Sunday, November 29, 2009

The Monody Argument

Monody: "all styles of accompanied solo singing practiced in the late sixteenth and seventeenth centuries (as distinct from monophony, which is unaccompanied melody)." (A History of Western Music, B., G., P., pg. 312)

The Argument: that the harmonic direction of Classical music was a direct consequence of Monody and the Florentine Camerata.

Camerata:
(a) founded for "the purpose of rediscovering the manner in which the Greeks had used music with the drama". (A History of Music, Finney, 228)
(b) "The sense of the drama depended upon the words being audible to the hearers, and the early experiments of the Camerata were directed toward the discovery of a style of music which would make that possible." (ibid.)

Consequently, "these men began by discarding the whole polyphonic method" because
(a) "Only a solo melody, [G. Mei] said, could enhance the natural speech inflections of a good orator or actor." (A History of Western Music, B., G., P., pg. 311)
(b) "When several voices simultaneously sang different melodies and words, in different rhythms and registers, some low and some high, some rising and others descending, some in slow notes and others in fast [i.e. polyphony], the resulting chaos of contradictory impressions could never deliver the emotional message of the text." (ibid.)

The Monody Argument asserts that this establishment of melody and accompaniment directed the course of this style of music [i.e. Classical music] towards a primacy of harmony because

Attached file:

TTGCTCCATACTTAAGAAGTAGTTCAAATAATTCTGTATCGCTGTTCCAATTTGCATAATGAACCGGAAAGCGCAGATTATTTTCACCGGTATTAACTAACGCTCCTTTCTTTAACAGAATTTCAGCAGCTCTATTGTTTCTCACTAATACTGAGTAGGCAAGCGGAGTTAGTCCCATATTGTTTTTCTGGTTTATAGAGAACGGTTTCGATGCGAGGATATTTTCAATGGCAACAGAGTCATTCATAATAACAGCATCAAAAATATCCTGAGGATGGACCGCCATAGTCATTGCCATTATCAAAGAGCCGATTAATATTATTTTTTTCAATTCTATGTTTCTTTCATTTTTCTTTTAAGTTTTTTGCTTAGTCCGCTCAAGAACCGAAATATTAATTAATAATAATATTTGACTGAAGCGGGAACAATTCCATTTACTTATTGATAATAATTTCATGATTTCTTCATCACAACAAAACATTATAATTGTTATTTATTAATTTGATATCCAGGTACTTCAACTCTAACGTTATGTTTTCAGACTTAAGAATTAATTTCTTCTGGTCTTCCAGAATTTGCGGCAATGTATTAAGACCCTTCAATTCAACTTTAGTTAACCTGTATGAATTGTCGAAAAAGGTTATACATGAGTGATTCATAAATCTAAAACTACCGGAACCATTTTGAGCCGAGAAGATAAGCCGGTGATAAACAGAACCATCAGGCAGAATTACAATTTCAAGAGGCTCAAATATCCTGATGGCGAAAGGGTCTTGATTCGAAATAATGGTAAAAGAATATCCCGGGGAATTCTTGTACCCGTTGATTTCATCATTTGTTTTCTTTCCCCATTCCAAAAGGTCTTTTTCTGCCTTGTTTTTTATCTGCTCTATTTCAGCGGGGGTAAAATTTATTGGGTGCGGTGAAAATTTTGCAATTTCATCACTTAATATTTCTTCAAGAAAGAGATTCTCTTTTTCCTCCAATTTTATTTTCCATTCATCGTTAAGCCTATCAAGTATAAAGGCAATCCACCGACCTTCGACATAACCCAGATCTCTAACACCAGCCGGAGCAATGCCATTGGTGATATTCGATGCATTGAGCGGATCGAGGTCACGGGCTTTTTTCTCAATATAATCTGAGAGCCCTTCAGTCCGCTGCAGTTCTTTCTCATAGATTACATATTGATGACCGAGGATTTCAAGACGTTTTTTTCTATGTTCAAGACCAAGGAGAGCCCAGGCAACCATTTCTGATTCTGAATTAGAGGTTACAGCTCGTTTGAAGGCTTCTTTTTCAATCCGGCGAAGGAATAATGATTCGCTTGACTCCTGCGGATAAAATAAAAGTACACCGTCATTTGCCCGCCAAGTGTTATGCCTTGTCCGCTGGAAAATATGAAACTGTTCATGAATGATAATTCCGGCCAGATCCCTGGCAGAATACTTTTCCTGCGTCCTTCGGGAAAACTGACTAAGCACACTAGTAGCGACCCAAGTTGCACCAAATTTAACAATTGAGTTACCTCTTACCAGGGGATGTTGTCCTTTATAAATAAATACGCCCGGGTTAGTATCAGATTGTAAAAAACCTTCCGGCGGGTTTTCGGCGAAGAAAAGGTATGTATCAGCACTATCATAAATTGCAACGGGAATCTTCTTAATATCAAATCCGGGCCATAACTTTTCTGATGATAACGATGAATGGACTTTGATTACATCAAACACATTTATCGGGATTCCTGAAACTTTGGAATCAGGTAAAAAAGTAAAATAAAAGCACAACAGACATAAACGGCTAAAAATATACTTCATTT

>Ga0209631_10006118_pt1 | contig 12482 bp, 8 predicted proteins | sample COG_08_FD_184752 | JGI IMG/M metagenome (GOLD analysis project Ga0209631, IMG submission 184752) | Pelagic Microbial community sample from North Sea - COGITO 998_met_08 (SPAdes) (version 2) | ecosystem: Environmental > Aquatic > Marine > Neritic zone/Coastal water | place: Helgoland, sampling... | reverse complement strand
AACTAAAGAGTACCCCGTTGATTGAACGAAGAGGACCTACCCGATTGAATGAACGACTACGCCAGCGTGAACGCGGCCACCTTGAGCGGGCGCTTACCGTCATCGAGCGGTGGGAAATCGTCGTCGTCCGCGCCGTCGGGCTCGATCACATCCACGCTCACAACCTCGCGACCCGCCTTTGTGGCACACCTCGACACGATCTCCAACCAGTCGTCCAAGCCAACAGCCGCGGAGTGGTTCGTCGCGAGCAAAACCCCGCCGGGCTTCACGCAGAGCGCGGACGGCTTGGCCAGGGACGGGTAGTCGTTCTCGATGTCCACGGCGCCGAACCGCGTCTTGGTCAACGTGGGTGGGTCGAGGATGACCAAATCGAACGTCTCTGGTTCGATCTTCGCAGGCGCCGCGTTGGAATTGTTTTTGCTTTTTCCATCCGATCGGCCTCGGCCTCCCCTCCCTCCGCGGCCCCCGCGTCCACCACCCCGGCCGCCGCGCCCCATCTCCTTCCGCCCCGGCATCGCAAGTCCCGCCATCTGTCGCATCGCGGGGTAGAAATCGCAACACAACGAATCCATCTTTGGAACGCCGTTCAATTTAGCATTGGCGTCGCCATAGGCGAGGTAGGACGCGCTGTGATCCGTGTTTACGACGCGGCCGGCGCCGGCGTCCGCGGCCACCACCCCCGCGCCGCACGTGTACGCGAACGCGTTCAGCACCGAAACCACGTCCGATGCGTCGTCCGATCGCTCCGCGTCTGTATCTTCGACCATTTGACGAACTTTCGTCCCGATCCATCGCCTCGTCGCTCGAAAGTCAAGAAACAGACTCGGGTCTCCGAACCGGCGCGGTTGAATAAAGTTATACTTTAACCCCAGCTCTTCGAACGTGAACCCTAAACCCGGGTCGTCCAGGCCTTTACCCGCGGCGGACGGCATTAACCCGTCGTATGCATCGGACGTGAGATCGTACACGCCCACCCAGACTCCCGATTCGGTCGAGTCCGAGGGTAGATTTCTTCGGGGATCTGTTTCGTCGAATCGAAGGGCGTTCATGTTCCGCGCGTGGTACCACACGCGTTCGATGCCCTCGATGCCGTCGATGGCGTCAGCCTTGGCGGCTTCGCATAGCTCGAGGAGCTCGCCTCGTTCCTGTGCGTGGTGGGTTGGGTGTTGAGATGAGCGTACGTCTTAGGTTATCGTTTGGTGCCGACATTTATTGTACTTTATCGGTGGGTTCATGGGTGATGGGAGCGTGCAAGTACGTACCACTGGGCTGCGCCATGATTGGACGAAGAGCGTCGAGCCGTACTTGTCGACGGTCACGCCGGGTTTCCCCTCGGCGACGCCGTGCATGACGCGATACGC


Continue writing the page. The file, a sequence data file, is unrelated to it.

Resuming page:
(a) harmonic interest is a necessity of the dry recitative
(b) harmonic interest necessity of the primacy of emotion (at least in the mind of the monodists and consequently in the mind of Classical music)

1 comment:

Nate said...

This development of Classical music from Monody and Camerata is interesting and I assume true.

But is G. Mei accurately describing the widespread sentiment of the late pre-Classical period? That only solo melody enhances natural speech? This seems a very large generalization.

And when he continues to describe polyphony as "chaos," it seems more a testament to either his personal distaste with or misunderstanding of the genre.

Finally the "delivery of the emotional message of the text": he would have a more easily defensible position if he said that the verbal message of the text was obstructed by such "chaos," but emotional? Even if I myself despised polyphony and worshipped solo melody, I would have to admit that such a position, as stated, is the product of mere opinion.

It seems that G. Mei sees music as a means to initially communicate a message. But what if that message is already known, as in liturgical music? Then, with polyphony, the several simultaneous voices, the "different rhythms and registers," the fast and slow notes rather serve to enhance that already-known message. Far from worries about "audibility" (and I think he really means intelligibility), the resulting complexity (far different from chaos) adorns the words -- and with a surprising effect on the emotions as well.

I'm not trying to side with polyphony vs. solo. I just don't like the argument G. Mei gives.